For the many times I have seen Black Sabbath perform, it was with a little bit of sadness that this will be the last time they would step on Minnesota soil. Monday night, the legendary Black Sabbath took the stage at Target Center in Minneapolis to really say “Goodbye.” With a capacity crowd looking onto the stage, the fans (young and old) bid a respectful farewell to Ozzy Osbourne, Geezer Butler, and Tony Iommi.
Sabbath’s worldwide tour, dubbed “The End”, is said to be the bands final hurrah. Nearly 50 years after first forming, Black Sabbath took the stage with a thundering version of “Black Sabbath” — a song that essentially stands at the foundation for all heavy metal.
The performance was extremely well executed. It was not only clear and driving and visually stimulating, but also dug into the band’s roots. Black Sabbath basically invented heavy metal. Back then, they were just four guys in Birmingham. Fast forward 50 years and their guitar tones, howling occult lyrics, and slamming drum beats are standard metal stuff, and those same guys stood in front of thousands of cheering fans performing like they were in their prime.
Monday’s show was just shy of a sellout, and people were packed to the rafters to watch the band kick things into high gear with a no-nonsense 2 hour set. The thousands heard the first ominous notes of “Black Sabbath” and jumped to their feet to hear the band run through its classics. Backed by a screen full of psychedelic video streams and flanked by six flaming pyres, frontman Ozzy Osbourne, bassist Geezer Butler and guitarist Tony Iommi dressed all in black for the occasion. They were joined by drummer Tommy Clufetos, who has sat in for original drummer Bill Ward for several years.
At center stage, Ozzy stood as the captain who essentially navigated the band through many classics. At age 67, Ozzy’s energy was at a refreshing level. His mannerisms on stage reminded me of the ‘prime days’ and his showmanship shined through.
Tony Iommi was pure thundering bliss on guitar. Playing some battered-up, well-used Gibson SGs, the legendary picker had a thick tone that was often menacing, sometimes forceful and always bursting with lightning. His guitar trills remain as a force to be reckoned with as the attack is performed with pure precision.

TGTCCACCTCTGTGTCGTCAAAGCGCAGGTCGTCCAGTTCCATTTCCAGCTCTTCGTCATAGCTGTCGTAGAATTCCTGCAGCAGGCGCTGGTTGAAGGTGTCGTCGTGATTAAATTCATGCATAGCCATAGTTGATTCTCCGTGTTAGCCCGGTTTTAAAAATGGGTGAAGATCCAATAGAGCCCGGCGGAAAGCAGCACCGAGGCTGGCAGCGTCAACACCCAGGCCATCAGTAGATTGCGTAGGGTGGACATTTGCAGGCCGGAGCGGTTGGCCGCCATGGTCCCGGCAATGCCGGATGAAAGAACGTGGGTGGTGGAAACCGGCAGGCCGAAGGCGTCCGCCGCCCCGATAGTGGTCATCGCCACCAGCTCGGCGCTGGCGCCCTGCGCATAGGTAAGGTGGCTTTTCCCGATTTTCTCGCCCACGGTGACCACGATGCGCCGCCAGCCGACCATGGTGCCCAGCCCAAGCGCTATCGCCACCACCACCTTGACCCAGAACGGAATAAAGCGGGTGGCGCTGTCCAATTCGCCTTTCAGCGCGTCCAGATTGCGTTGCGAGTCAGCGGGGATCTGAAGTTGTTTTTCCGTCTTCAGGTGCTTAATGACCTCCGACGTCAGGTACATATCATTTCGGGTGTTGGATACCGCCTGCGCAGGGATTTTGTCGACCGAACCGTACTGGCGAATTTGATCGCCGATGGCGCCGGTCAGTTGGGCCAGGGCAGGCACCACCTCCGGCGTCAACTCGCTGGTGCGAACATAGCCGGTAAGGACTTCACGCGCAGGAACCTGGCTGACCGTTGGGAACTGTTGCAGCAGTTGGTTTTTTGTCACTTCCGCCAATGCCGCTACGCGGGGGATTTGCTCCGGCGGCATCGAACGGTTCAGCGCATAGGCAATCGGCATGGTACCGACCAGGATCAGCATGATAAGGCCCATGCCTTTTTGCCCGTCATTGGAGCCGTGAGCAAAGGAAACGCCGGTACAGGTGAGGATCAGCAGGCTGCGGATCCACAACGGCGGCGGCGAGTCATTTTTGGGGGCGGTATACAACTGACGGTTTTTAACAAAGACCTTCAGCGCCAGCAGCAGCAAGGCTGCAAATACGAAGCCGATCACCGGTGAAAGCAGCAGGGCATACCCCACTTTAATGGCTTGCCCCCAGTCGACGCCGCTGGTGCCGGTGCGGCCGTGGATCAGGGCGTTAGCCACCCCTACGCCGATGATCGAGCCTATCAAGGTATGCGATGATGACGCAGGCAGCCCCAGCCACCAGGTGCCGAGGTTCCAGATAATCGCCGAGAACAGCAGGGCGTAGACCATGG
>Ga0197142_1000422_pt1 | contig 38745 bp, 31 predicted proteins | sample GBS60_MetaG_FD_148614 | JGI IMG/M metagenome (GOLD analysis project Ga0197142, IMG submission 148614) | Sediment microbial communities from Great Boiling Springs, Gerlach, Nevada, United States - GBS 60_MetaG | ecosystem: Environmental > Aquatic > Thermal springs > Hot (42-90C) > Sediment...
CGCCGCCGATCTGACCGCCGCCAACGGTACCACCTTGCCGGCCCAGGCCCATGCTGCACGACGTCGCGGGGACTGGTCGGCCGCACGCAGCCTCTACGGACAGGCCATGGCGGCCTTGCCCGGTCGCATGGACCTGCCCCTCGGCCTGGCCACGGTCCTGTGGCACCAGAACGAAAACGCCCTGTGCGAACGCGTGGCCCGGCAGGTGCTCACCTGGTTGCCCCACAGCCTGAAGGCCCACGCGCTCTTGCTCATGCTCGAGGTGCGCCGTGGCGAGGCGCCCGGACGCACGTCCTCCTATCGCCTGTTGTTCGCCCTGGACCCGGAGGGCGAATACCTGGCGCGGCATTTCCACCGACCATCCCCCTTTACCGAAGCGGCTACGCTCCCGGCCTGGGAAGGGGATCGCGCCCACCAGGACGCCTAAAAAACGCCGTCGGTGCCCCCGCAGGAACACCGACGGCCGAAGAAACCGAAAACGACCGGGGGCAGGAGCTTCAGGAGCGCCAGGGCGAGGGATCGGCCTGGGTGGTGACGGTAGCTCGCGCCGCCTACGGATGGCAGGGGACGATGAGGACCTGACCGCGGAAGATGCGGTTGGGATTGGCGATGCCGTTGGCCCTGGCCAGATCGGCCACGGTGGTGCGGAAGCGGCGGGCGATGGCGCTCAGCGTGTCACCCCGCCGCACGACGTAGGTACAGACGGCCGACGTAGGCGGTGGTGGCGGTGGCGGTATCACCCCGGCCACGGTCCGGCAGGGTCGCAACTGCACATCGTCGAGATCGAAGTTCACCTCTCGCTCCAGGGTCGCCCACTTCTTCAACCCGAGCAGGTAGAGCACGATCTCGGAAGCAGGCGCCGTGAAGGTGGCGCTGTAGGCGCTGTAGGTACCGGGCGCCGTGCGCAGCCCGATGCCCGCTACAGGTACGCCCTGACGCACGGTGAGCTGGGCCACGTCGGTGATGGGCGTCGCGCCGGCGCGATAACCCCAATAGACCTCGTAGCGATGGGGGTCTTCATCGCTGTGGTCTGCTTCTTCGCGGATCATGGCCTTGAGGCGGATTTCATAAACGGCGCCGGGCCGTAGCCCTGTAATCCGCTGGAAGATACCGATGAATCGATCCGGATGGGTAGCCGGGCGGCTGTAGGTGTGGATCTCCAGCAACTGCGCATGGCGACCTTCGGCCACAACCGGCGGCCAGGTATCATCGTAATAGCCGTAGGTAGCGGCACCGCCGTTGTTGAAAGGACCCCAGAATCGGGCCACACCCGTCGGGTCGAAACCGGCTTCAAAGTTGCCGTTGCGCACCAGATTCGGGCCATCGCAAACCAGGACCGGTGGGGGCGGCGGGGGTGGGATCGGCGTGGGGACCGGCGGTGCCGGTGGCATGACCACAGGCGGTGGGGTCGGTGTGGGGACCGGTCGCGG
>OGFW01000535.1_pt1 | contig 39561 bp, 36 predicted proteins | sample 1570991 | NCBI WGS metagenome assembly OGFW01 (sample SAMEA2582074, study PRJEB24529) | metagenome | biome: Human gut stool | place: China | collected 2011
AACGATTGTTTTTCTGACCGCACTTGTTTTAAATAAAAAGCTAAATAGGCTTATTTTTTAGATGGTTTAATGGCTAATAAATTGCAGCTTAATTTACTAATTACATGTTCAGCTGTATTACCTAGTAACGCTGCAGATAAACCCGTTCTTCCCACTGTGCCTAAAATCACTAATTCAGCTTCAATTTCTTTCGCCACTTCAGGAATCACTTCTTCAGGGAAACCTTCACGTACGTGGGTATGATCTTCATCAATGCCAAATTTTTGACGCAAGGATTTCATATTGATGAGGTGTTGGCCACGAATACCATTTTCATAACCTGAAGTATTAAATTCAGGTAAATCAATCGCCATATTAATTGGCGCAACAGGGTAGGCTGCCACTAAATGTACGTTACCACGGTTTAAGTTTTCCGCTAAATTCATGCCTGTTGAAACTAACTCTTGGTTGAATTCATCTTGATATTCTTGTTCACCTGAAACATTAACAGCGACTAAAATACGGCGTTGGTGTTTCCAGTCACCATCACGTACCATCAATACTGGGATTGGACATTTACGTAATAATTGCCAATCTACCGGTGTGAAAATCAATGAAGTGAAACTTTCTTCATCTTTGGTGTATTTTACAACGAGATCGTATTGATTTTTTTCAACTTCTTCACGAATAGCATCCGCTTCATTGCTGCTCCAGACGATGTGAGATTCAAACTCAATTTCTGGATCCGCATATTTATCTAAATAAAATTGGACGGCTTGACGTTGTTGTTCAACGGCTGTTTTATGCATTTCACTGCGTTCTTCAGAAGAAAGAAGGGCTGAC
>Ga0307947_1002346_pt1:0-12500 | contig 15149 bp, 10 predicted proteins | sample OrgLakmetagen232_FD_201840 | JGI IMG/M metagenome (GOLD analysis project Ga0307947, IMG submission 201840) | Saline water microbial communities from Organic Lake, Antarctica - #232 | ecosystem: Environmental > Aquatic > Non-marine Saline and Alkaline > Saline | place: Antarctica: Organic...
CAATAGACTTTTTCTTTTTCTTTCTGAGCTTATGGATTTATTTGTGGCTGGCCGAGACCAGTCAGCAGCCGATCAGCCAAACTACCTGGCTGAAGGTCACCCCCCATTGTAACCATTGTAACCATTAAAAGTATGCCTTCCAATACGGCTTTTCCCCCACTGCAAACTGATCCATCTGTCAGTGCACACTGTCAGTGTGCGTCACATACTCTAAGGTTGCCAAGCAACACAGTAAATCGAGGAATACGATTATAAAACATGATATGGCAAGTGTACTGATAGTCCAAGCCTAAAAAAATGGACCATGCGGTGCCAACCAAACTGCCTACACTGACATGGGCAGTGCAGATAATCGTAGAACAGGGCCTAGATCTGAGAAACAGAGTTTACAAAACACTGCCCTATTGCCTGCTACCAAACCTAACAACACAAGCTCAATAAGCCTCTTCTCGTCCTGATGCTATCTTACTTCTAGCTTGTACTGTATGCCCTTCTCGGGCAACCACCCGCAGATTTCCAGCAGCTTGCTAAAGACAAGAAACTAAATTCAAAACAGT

Geezer Butler availed himself well, especially on the band’s more recognizable basslines such as “War Pigs” and “NIB”. He tore up bass lines like there would be no tomorrow.
Tommy Culfetos beat the drums like he hated them. There were plenty of moments when a double-glance at the drum kit was needed to remind myself that original drummer Bill Ward was not really playing the given song. Top notch!
It was hard to realize that it was over and that Black Sabbath will no longer tour. In the first part of the night, Ozzy said, “This is the beginning of the end for us and I just wanted to say thank you for all of your support all these years.” As the performance came to a close, Ozzy offered a very meaningful “Thank you. Goodnight. God bless you all.”
Fairies Wear Boots
Into the Void
Behind the Wall of Sleep
Hand of Doom
God Is Dead?
Under the Sun/Every Day Comes and Goes
Children of the Grave
Black Sabbath continues their tour through the states. For all the latest info, be sure to visit them online at BlackSabbath.com.
The Target Center is a great venue to see artists perform or see sporting events like the Timberwolves and Lynx. For all the information about upcoming events and for tickets, visit their site online at TargetCenter.com.